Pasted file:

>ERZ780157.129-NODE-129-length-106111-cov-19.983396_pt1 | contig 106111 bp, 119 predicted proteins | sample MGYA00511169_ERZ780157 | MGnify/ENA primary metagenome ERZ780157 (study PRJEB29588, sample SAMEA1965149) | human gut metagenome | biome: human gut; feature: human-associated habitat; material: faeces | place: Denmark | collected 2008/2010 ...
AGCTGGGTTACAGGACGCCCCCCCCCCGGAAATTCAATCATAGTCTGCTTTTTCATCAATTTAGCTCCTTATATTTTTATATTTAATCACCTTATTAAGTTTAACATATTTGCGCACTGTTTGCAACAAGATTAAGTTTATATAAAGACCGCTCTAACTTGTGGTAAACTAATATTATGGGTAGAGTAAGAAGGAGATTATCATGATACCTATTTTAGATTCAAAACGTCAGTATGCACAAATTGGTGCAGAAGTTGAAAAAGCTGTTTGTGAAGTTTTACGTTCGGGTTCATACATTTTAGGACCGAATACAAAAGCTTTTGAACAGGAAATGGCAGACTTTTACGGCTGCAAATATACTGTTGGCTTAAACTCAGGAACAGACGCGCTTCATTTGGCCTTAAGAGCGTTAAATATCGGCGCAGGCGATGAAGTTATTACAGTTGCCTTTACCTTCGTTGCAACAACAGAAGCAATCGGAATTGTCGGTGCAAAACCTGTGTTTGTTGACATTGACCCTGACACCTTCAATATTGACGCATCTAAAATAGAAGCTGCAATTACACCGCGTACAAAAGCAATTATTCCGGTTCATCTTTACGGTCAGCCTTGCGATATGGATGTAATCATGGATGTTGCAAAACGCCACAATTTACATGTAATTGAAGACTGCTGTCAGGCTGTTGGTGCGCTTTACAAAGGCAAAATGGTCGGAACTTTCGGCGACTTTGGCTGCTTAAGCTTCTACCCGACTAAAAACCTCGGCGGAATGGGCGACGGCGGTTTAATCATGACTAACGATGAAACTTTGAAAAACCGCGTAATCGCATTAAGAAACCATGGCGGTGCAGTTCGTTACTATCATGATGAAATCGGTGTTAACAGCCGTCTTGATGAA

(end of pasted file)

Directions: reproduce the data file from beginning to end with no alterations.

>ERZ780157.129-NODE-129-length-106111-cov-19.983396_pt1 | contig 106111 bp, 119 predicted proteins | sample MGYA00511169_ERZ780157 | MGnify/ENA primary metagenome ERZ780157 (study PRJEB29588, sample SAMEA1965149) | human gut metagenome | biome: human gut; feature: human-associated habitat; material: faeces | place: Denmark | collected 2008/2010 ...
AGCTGGGTTACAGGACGCCCCCCCCCCGGAAATTCAATCATAGTCTGCTTTTTCATCAATTTAGCTCCTTATATTTTTATATTTAATCACCTTATTAAGTTTAACATATTTGCGCACTGTTTGCAACAAGATTAAGTTTATATAAAGACCGCTCTAACTTGTGGTAAACTAATATTATGGGTAGAGTAAGAAGGAGATTATCATGATACCTATTTTAGATTCAAAACGTCAGTATGCACAAATTGGTGCAGAAGTTGAAAAAGCTGTTTGTGAAGTTTTACGTTCGGGTTCATACATTTTAGGACCGAATACAAAAGCTTTTGAACAGGAAATGGCAGACTTTTACGGCTGCAAATATACTGTTGGCTTAAACTCAGGAACAGACGCGCTTCATTTGGCCTTAAGAGCGTTAAATATCGGCGCAGGCGATGAAGTTATTACAGTTGCCTTTACCTTCGTTGCAACAACAGAAGCAATCGGAATTGTCGGTGCAAAACCTGTGTTTGTTGACATTGACCCTGACACCTTCAATATTGACGCATCTAAAATAGAAGCTGCAATTACACCGCGTACAAAAGCAATTATTCCGGTTCATCTTTACGGTCAGCCTTGCGATATGGATGTAATCATGGATGTTGCAAAACGCCACAATTTACATGTAATTGAAGACTGCTGTCAGGCTGTTGGTGCGCTTTACAAAGGCAAAATGGTCGGAACTTTCGGCGACTTTGGCTGCTTAAGCTTCTACCCGACTAAAAACCTCGGCGGAATGGGCGACGGCGGTTTAATCATGACTAACGATGAAACTTTGAAAAACCGCGTAATCGCATTAAGAAACCATGGCGGTGCAGTTCGTTACTATCATGATGAAATCGGTGTTAACAGCCGTCTTGATGAA